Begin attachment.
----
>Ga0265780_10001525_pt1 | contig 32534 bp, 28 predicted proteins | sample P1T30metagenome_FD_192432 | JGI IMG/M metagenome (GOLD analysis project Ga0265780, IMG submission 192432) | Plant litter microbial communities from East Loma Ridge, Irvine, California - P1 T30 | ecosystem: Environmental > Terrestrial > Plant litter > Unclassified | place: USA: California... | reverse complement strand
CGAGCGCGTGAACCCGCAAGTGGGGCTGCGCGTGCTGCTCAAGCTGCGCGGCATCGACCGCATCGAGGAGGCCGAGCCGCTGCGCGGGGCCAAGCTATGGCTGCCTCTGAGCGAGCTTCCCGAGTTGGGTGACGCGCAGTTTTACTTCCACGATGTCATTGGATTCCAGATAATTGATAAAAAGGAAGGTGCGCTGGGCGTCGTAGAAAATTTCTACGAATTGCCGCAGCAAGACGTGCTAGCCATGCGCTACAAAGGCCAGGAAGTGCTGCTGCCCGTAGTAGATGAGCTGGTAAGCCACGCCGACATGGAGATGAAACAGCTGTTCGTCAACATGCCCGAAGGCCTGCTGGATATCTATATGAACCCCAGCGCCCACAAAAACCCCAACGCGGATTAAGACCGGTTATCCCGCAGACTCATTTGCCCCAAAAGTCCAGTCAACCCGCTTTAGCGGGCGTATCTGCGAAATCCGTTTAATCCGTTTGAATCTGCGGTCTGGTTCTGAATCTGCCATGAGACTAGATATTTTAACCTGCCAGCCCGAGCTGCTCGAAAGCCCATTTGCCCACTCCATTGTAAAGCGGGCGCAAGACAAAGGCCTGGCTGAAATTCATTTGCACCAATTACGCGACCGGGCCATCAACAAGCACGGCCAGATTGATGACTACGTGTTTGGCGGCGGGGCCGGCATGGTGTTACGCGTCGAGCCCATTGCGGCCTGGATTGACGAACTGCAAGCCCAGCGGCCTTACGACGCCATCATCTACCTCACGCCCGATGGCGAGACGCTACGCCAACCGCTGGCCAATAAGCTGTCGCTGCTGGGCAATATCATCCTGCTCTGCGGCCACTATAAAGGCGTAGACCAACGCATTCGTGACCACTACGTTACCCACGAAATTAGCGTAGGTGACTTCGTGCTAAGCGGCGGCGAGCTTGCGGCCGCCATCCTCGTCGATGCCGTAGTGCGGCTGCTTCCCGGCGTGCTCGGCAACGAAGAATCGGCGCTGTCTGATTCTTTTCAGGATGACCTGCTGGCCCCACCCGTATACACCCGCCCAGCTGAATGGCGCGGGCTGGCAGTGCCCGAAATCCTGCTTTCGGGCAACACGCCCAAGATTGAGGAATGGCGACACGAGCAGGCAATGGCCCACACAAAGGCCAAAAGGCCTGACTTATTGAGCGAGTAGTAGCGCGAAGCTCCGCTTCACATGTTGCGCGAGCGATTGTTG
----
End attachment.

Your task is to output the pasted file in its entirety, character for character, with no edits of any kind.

>Ga0265780_10001525_pt1 | contig 32534 bp, 28 predicted proteins | sample P1T30metagenome_FD_192432 | JGI IMG/M metagenome (GOLD analysis project Ga0265780, IMG submission 192432) | Plant litter microbial communities from East Loma Ridge, Irvine, California - P1 T30 | ecosystem: Environmental > Terrestrial > Plant litter > Unclassified | place: USA: California... | reverse complement strand
CGAGCGCGTGAACCCGCAAGTGGGGCTGCGCGTGCTGCTCAAGCTGCGCGGCATCGACCGCATCGAGGAGGCCGAGCCGCTGCGCGGGGCCAAGCTATGGCTGCCTCTGAGCGAGCTTCCCGAGTTGGGTGACGCGCAGTTTTACTTCCACGATGTCATTGGATTCCAGATAATTGATAAAAAGGAAGGTGCGCTGGGCGTCGTAGAAAATTTCTACGAATTGCCGCAGCAAGACGTGCTAGCCATGCGCTACAAAGGCCAGGAAGTGCTGCTGCCCGTAGTAGATGAGCTGGTAAGCCACGCCGACATGGAGATGAAACAGCTGTTCGTCAACATGCCCGAAGGCCTGCTGGATATCTATATGAACCCCAGCGCCCACAAAAACCCCAACGCGGATTAAGACCGGTTATCCCGCAGACTCATTTGCCCCAAAAGTCCAGTCAACCCGCTTTAGCGGGCGTATCTGCGAAATCCGTTTAATCCGTTTGAATCTGCGGTCTGGTTCTGAATCTGCCATGAGACTAGATATTTTAACCTGCCAGCCCGAGCTGCTCGAAAGCCCATTTGCCCACTCCATTGTAAAGCGGGCGCAAGACAAAGGCCTGGCTGAAATTCATTTGCACCAATTACGCGACCGGGCCATCAACAAGCACGGCCAGATTGATGACTACGTGTTTGGCGGCGGGGCCGGCATGGTGTTACGCGTCGAGCCCATTGCGGCCTGGATTGACGAACTGCAAGCCCAGCGGCCTTACGACGCCATCATCTACCTCACGCCCGATGGCGAGACGCTACGCCAACCGCTGGCCAATAAGCTGTCGCTGCTGGGCAATATCATCCTGCTCTGCGGCCACTATAAAGGCGTAGACCAACGCATTCGTGACCACTACGTTACCCACGAAATTAGCGTAGGTGACTTCGTGCTAAGCGGCGGCGAGCTTGCGGCCGCCATCCTCGTCGATGCCGTAGTGCGGCTGCTTCCCGGCGTGCTCGGCAACGAAGAATCGGCGCTGTCTGATTCTTTTCAGGATGACCTGCTGGCCCCACCCGTATACACCCGCCCAGCTGAATGGCGCGGGCTGGCAGTGCCCGAAATCCTGCTTTCGGGCAACACGCCCAAGATTGAGGAATGGCGACACGAGCAGGCAATGGCCCACACAAAGGCCAAAAGGCCTGACTTATTGAGCGAGTAGTAGCGCGAAGCTCCGCTTCACATGTTGCGCGAGCGATTGTTG